And when you're excited about a lobster roll- the cool lobster salad mixing with the buttery, salty, crunchy bun- getting a sandwich with two pieces of crumbling, dry brioche is disappointing. With a squeeze of lemon, the lobster salad was nice (nothing but chopped lobster and mayo).  But the sandwich bread didn't add anything and didn't even hold up for very long.


But as another friend pointed out later, a lobster roll needs to have a container to be successful.  Sandwich style doesn't cut it.  All the lobster ends up on your plate instead of in your mouth.  The split top bun is necessary, so a departure from it (and a poorly executed one at that) doesn't do anything to improve the classic roll.


I didn't find the best lobster roll in town, but I really enjoyed talking to people about their lobster roll preferences.  I've yet to met a person who doesn't have an opinion, and usually they suggest the best rolls are from places up and down the coast.  This makes me think that eating a good lobster roll is less about the lobster and the bun and more about the scenery.

While the Porthole is scenic, my longing for a buttered, toasted split top bun overcame the quality of the lobster salad and the view.  I'll let the Porthole stick to what it's good at: Sunday Funday and beers on the deck.  But my quest for the best (I'll even take good!) lobster roll in Southern Maine continues.

Wednesday, August 3, 2011

Portland Cupcakes, Round II

Late last year, I met Dawn of Appetite Portland and Shannon of Edible Obsessions quickly to scarf down several samples of local cupcakes.  We went for the easy to procure ones, sold out of a retail shop.  After we published our reviews, other bakeries, most run by just one baker, asked to be included in the round up.

Since our options of cupcakes expanded, we expanded the tasters as well, to include Vrylena, Jillian of From Away, and Rebecca of Maine Foodie Finds.



We tasted various flavors from seven different bakeries.  Some were dry, some chocolate bitter, others left a greasy, buttery film coating my tongue.  The worst tasted artifically fruity; Shannon hit the nail on the head when she said, Fruit Loops.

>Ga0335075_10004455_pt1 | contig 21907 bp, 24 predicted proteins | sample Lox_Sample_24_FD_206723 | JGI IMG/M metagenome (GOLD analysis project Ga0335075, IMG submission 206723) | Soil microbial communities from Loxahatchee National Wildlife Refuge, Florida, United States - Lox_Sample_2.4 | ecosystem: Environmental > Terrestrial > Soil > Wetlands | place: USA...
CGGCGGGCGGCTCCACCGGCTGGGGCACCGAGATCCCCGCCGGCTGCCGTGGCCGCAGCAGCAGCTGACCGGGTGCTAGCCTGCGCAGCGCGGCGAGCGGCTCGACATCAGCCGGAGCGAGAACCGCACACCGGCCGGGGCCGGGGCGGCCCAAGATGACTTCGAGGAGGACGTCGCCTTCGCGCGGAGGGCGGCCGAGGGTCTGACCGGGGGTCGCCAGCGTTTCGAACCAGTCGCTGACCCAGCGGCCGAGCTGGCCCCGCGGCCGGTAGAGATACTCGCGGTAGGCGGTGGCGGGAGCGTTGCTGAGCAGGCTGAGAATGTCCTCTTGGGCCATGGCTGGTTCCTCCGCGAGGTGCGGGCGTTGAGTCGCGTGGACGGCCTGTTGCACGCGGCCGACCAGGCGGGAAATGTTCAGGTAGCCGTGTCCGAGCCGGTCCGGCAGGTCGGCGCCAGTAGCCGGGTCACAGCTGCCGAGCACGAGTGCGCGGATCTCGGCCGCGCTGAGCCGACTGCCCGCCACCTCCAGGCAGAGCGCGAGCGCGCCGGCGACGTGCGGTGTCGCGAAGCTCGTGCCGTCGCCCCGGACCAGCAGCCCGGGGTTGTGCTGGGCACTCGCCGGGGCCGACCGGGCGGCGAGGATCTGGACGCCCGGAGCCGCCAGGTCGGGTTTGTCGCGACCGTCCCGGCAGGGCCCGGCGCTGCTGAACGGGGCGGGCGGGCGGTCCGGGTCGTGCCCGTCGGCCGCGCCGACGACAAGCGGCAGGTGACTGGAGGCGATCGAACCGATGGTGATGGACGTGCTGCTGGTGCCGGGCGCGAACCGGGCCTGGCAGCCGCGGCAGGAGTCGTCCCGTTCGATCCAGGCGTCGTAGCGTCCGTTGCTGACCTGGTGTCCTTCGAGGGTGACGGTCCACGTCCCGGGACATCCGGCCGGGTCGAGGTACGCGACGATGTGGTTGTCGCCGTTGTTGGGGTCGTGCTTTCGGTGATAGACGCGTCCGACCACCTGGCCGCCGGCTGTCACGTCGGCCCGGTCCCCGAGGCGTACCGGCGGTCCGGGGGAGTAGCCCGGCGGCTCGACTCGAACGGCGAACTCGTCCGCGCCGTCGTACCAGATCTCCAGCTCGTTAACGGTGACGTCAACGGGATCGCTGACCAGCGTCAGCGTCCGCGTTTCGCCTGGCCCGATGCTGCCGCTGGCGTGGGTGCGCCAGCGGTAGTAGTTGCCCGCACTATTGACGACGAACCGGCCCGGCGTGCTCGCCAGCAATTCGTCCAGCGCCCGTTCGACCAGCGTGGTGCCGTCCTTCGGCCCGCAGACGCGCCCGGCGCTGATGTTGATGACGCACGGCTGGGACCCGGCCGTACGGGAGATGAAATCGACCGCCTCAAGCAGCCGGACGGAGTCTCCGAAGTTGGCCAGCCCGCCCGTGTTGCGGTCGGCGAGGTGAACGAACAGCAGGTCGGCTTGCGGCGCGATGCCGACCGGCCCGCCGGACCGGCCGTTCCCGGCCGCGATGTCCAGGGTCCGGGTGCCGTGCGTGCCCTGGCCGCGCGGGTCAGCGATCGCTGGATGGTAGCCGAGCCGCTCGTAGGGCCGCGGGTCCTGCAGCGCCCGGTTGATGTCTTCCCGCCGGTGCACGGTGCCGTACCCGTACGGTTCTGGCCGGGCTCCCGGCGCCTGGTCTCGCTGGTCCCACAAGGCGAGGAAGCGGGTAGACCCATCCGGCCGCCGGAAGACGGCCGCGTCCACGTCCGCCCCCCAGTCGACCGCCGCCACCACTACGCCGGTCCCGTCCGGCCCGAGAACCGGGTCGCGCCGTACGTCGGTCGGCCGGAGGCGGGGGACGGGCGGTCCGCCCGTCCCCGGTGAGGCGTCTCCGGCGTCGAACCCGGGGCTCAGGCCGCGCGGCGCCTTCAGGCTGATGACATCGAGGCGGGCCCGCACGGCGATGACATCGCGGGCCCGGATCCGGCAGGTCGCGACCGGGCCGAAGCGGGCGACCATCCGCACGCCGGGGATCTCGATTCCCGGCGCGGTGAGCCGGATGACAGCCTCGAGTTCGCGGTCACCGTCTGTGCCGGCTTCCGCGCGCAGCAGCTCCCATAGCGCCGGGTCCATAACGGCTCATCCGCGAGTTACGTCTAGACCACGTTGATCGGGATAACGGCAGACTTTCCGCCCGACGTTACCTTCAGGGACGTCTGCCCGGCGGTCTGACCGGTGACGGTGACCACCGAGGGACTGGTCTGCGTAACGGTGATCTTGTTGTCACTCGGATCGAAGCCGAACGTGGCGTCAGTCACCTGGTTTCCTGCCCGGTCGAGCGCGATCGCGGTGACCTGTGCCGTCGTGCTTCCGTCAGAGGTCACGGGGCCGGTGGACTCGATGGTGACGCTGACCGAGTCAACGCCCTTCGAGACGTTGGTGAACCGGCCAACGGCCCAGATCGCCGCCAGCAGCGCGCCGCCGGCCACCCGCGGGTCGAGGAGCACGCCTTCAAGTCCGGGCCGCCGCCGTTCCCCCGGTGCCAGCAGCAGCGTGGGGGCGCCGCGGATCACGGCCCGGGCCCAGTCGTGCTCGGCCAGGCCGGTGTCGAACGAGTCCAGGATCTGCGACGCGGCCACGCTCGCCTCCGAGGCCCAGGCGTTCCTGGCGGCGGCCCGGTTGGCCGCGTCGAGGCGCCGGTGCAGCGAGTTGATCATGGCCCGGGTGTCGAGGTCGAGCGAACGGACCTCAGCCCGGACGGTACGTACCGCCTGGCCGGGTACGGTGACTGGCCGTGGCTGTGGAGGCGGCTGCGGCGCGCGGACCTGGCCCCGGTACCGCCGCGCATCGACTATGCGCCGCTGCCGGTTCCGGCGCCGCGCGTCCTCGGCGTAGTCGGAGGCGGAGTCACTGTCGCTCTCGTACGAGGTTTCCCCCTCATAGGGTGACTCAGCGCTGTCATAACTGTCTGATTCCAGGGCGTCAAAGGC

But despite the sham, drudgery, and broken dreams, there were still reminders that it's a beautiful world out there in the Portland cupcake scene.



My favorite was the first one I tried (which I'm sure affected my palate. I couldn't even get excited about the admittedly great GF Peanut Butter Chocolate cupcake from Bam Bam Bakery that I had last).

This carrot cake with cream cheese frosting from the European Bakery in Falmouth was a revelation.  I fell in love with the carrot cake/cream cheese combo all over again.  The cake was very moist and the frosting wasn't too sweet, a common ailment for cream cheese frosting.


Another of my favories was the chocolate with chocolate ganache from Sugar Hill Bakery.  I'm not a huge chocolate dessert fan, and this one really wowed me.  It was a light chocolate ganache, not a thick, heavy fondant-like layer.

I'd say it even beat out our reigning champion, Scratch Bakery in the chocolate cupcake match-up, although Scratch's did win over any other filled cupcake we had.  We tried the chocolate pistachio, which was filled with their amazing vanilla pastry cream.


And sadly, YLime Gourmet's cupcakes were improperly handled before our tasting, leaving us with a poor representative.  I carried them across town on a hot afternoon, watching sadly as the buttercream frosting melted and streamed off the cupcakes.


However, I did sample one of YLime's chocolate, coconut with caramel icing from Coffee by Design.  It was amazing.  I'm sure if we'd had a fresh sample at the tasting, it would have ranked very against the competitors. 

Cupcakes; tasted!  Verdict: seek out Y-Lime's, Scratch Baking Co's, Sugar Hill's, and European Bakery.